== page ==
Stage Struck Review

Reviewing Theatre For Over 40 Years

A Collection of Mysteries: “The Innocence of Father Brown” revives Chesterton detective

 Blake Walker (as Father Brown) and Brandon Parrish in "The Innocence of Father Brown" at Fremont Centre Theatre [photo: Ellie Roth]

Blake Walker (as Father Brown) and Brandon Parrish in “The Innocence of Father Brown” at Fremont Centre Theatre [photo: Ellie Roth]

Among the treasure-trove of classic British detectives, G. K. Chesterton’s Father Brown is very distinct. Short, squat, disheveled and intuitive, this Catholic priest figures out crimes more through a deep understanding of human nature and sin than out of any deductive or criminological expertise.

Now, at the Fremont Centre Theatre in South Pasadena, Chesterton’s first collection of Father Brown short stories, “The Innocence of Father Brown,” has been adapted for the stage by Patrick Rieger. The results, though well performed, are somewhat hit and miss.

First, Father Brown is portrayed in the stories as squat, rumpled, and rather nondescript. The FCT Father Brown, Blake Walker, is not squat, and his clothes are quite crisply British, right down to the bowler hat. Instead he is young and precise and gently decisive. It is an interesting character. Still it is as if someone played the rumpled TV detective Columbo as a nattily dressed young man: some of the original charm is thereby lost.

Second, Rieger has chosen to combine the mysteries contained in several short stories, with the result that Brown seems to go from conclusion to conclusion. There is little chance for the audience to become acquainted with the characters which surround him, or even to adjust (for example) to the changing status of Flambeau, the con artist Brown first catches, then reforms, then uses as a sidekick.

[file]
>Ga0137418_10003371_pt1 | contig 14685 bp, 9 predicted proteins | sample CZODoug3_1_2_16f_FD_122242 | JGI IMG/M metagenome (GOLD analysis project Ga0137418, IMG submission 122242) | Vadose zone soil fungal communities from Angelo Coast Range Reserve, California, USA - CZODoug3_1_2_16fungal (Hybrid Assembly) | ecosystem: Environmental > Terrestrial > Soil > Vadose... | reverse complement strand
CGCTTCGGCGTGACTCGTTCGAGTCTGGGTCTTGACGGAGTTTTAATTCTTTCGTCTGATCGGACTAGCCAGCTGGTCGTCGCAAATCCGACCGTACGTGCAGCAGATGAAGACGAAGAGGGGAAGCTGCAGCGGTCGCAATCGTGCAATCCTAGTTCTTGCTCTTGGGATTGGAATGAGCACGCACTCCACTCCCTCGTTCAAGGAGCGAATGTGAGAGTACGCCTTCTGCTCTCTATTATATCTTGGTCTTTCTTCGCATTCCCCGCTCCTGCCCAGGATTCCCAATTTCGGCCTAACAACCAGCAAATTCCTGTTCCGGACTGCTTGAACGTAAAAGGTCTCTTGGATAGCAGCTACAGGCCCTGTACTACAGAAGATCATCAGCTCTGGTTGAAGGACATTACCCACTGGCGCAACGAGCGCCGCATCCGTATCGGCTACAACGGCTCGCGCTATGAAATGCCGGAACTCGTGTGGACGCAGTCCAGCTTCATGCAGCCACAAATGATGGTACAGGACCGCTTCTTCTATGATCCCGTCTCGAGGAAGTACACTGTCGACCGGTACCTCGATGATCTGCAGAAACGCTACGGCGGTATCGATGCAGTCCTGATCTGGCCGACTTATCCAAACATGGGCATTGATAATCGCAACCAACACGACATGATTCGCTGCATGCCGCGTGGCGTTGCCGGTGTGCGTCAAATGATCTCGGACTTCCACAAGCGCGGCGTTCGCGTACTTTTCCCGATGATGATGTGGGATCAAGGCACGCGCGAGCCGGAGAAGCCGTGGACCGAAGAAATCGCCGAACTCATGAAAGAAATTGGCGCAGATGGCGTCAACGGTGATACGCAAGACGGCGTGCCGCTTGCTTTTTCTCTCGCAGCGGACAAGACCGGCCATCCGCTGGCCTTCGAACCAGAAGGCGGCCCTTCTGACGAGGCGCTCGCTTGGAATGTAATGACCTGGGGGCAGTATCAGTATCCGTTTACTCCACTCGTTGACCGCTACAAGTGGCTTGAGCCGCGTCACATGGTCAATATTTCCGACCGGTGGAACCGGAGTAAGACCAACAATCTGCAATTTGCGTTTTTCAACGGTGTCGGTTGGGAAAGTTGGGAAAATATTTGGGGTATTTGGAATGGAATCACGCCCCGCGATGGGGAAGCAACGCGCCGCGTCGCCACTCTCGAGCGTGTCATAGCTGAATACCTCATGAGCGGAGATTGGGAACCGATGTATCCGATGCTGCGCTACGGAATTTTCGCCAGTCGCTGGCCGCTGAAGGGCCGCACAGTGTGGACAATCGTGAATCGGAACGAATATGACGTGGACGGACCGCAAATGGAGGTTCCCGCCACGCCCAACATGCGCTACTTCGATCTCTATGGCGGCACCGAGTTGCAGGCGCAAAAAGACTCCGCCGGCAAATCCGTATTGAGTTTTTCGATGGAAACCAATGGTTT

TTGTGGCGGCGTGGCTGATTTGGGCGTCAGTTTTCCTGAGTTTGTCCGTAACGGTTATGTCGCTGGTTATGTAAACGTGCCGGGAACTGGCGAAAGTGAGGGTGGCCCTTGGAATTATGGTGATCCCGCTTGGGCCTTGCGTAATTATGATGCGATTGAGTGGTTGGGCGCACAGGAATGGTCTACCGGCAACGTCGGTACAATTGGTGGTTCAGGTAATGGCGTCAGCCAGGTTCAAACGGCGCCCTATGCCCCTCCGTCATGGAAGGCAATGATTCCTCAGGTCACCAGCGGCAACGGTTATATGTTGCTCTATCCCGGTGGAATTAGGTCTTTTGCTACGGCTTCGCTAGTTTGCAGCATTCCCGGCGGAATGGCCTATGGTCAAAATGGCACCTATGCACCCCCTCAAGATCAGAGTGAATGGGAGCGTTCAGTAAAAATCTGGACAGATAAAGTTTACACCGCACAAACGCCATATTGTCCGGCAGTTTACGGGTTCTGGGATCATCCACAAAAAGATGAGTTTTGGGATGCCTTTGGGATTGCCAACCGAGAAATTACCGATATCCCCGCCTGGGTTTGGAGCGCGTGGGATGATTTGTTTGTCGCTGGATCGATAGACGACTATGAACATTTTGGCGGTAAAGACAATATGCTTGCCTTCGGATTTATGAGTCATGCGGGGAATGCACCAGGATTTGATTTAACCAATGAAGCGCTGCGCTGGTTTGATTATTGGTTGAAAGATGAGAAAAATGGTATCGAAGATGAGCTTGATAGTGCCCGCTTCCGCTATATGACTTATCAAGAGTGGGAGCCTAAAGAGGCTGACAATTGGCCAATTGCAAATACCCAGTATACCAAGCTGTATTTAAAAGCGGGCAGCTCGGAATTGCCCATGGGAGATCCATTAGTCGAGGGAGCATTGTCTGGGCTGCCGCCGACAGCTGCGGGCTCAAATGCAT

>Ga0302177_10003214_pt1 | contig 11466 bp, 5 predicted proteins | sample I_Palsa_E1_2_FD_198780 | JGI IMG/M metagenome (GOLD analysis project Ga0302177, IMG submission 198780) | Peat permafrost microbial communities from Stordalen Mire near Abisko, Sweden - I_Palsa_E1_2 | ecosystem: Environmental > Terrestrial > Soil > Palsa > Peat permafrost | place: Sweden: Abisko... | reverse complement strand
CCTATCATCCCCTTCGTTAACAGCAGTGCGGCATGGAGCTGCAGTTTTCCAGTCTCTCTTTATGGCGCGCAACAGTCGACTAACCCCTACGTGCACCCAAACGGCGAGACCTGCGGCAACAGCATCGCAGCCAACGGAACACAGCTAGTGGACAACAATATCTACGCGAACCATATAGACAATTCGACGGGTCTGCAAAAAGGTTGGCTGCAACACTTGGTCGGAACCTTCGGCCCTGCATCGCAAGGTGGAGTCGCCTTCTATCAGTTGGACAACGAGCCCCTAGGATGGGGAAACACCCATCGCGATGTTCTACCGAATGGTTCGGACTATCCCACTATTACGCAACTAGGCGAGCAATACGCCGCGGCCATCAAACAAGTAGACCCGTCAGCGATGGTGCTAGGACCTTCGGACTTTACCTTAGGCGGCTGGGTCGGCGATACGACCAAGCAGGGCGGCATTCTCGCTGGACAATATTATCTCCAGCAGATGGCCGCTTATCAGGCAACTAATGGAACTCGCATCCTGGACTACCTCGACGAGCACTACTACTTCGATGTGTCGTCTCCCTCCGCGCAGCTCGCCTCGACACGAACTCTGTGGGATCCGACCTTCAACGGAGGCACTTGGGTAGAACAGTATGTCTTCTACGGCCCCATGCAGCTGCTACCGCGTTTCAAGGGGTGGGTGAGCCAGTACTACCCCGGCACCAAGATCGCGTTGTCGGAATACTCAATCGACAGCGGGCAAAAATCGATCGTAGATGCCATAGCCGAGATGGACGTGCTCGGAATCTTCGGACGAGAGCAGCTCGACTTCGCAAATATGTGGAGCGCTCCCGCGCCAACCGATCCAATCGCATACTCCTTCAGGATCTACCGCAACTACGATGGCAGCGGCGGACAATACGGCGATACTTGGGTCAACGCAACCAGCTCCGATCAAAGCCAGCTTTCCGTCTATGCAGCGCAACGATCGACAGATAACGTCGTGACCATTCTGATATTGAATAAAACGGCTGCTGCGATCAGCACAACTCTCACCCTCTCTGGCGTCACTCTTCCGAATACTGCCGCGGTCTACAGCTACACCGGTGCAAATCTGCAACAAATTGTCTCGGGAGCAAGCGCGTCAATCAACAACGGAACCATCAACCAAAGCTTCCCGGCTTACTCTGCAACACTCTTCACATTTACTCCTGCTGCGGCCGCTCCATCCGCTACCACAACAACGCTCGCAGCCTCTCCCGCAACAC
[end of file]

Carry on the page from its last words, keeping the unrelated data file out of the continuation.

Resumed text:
Still, though the script itself races, the cast does quite a decent job of keeping up with the pace and the sudden character shifts. Brandon Parrish makes such a reasonable Flambeau one wishes there were more time to become acquainted. Adam Daniel Elliott creates the typical, official and somewhat myopic Chief Inspector led to the proper conclusions by Father Brown’s observations. Erika M. Frances, as the pivotal bakery worker, also creates a neatly sympathetic persona.

Those who surround them play several parts in rather quick succession. Kate O’Toole manages three women of disparate types, becoming most memorable as the wife of a philandering blacksmith. Michael Hoag switches from an officer of the law to a mentally challenged village character. Jon Snow plays a variety of variously honest business proprietors, while Terrance Robinson goes from a homicidal pastor all the way to a most memorable religious imposter.

Directors Allison Darby Gorjian and Betsy Roth keep the pacing fast and articulate. Jeremy Williams’ set pieces move efficiently, allowing this extremely episodic piece to flow fairly smoothly. There are some odd anomalies in Paige Draney’s costuming: all the policemen are dressed as Naval officers, and – as was stated previously – Father Brown is far too natty. Still, many other parts are costumed appropriately.

A whole schedule of events is accompanying this production, including a couple of after show parties with live music (April 6, 13 and 27) and a “Theology Night,” wherein the senior pastor of Lake Ave. Church in Pasadena will be talking the theology of Chesterton himself, who converted to Catholicism at least in part because of contact with the man who became the model for Father Brown.

What: “The Innocence of Father Brown” When: Through April 28, 7:30 p.m. Thursdays, 8 p.m. Fridays and Saturdays, 2 p.m. Sundays Where: Fremont Centre Theatre, 1000 Fremont Ave. in South Pasadena How Much: $25 general, $20 students and seniors Info: (866) 811-4111 or

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